MAHONING COUNTY In townships, voters choose their trustees
Incumbents say they learned more about their constituents during their campaigns.
By IAN HILL
VINDICATOR STAFF WRITER
BOARDMAN -- John C. Cox thinks voters in this township are sick and tired of hearing about his dispute with Sam Moffie, one of his opponents in the race for township trustee.
As a result, Cox said, neither he nor Moffie received enough support from the voters to win Tuesday's election.
Business owner Kathy Miller and incumbent Thomas Costello received most of the votes in the township. Each was elected to a four-year term as trustee.
Cox, also an incumbent, came in third, receiving 18.8 percent of the vote to Miller's 23 percent and Costello's 23.4 percent.
Moffie, meanwhile, received 12 percent, coming in fifth behind Paul Shovlin. All vote totals are unofficial.
Investigation: The Ohio Elections Commission is investigating a complaint filed by Cox that alleges Moffie made "false statements" about Cox's bid for commissioner five years ago. The complaint states that Moffie had a news conference Friday and alleged that Cox accepted $12,000 from the mob during his campaign for commissioner.
On Tuesday, Cox denied Moffie's allegations and said he felt press coverage of the dispute contributed to his loss in the election.
"How many times a week can your name be put in the paper tied to mob money, with that not affecting you?" he said. "The people say, 'You know what? I'm sick of this stuff. I'm tired of this stuff. I'm looking for some leadership.' "
However, Miller said she felt coverage of the dispute had little effect on the race.
"I don't think it did anything in the last few days; maybe some people who are political junkies, they were paying attention." she said. "I was focused on what I was doing, not what they were doing."
Miller said that after she takes office Jan. 1, she plans to organize a group of local business officials to discuss plans for commerce in the township. She also said she wants to "work on aesthetics" and clean up the township's green spaces.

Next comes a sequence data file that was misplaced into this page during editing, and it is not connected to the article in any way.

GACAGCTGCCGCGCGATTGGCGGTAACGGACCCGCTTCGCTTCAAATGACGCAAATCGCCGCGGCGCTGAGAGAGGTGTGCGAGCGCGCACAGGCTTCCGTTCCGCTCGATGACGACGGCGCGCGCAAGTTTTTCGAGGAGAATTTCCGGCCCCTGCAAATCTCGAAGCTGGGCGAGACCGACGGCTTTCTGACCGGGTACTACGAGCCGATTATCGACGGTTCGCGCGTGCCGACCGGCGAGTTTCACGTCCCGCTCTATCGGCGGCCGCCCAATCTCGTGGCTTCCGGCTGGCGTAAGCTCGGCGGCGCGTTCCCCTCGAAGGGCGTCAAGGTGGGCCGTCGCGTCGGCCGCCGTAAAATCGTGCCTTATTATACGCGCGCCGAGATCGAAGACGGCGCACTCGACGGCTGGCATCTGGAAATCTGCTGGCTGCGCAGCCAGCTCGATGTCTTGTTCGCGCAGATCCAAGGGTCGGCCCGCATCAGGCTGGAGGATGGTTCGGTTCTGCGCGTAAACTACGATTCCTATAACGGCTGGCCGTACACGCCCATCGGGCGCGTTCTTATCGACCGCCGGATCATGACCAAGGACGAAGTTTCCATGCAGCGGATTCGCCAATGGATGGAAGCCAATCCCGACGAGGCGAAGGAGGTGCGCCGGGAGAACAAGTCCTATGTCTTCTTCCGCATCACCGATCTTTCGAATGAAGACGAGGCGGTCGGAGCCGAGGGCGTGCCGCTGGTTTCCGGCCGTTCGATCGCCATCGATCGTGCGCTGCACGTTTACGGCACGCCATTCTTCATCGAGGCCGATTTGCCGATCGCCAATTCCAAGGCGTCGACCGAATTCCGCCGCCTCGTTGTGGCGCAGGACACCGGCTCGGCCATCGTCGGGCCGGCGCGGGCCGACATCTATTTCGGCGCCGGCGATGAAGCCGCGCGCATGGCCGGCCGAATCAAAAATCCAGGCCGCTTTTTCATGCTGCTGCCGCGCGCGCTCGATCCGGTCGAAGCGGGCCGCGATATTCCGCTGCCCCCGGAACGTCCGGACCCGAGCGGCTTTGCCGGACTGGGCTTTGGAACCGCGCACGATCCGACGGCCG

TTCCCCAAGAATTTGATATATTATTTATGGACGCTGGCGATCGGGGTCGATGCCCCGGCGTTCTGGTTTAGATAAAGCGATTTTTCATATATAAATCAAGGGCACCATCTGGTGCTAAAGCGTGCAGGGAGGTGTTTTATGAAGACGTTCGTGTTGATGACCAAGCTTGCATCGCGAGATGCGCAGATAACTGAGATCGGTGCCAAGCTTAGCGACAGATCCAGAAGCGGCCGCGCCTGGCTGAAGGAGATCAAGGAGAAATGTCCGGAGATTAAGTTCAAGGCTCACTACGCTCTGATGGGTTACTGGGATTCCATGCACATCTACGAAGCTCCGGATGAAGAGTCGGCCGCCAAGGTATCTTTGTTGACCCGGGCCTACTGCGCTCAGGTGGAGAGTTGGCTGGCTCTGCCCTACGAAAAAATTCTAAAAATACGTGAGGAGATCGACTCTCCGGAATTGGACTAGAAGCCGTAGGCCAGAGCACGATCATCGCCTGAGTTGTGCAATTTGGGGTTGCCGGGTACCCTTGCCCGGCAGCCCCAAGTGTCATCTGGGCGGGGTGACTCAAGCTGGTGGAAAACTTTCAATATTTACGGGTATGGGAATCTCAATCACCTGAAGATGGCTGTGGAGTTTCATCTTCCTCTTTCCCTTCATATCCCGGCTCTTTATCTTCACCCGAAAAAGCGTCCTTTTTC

Costello, who has served as a trustee since 1999, added that during his upcoming term, he wants to address the community's concerns about increasing traffic and a lack of safety services. Local residents voiced those concerns during his campaign, Costello said.
Other township trustees in Mahoning County also said they learned more about their constituents during their campaigns.
In Austintown: Bo Pritchard, an Austintown trustee who was elected to a four-year term Tuesday, said he found that residents of his township have a greater understanding of home rule than he expected.
Home rule is a form of limited self-government that would allow the trustees to pass resolutions aimed at solving health, safety and sanitation problems. Township voters have defeated home rule each of the three times it has appeared on the ballot.
As a result of his campaign, Pritchard said he would support a resolution to have public hearings to discuss home rule.
Pritchard and David Ditzler, an incumbent, defeated David Williams and Mary Lou Chinchic in Tuesday's election. Both Pritchard and Ditzler were elected to four-year terms.
Pritchard currently is serving as the interim replacement for Ken Carano, a former trustee who resigned to serve as state representative. Richard Edwards, the chairman of the township zoning commission, defeated four challengers and was elected to serve the remaining two years of Carano's term.
Edwards said he doesn't plan on setting his agenda until after he is sworn in Jan. 1, and that he wants to "evaluate and listen" to his fellow trustees, township employees, and township residents.
Ditzler, meanwhile, said that he feels many of the issues talked about during the campaign are already being addressed by the current trustees. He noted that the trustees are working to improve and expand the township parks, as discussed during the campaign.
Canfield's outcome: In Canfield, one of the campaign issues the trustees have yet to address involves the lawsuit over a project to improve Gibson Road. A visiting judge recently ruled in favor of a group of Gibson Road residents who had sued the trustees to stop the project.
After the ruling, the trustees voted 2-1 to move ahead with plans to resurface the road. The lone dissenter in the vote was Judy Bayus, who was re-elected Tuesday night.
Bayus and Bill Reese defeated three challengers in the election.
Reese said he wants help "restore stability" in the township. That stability has been shaken by the dispute over Gibson Road, he said.
However, when asked about the Gibson Road project, he said, "It's going to have to be done."
Bayus did not return The Vindicator's calls to comment.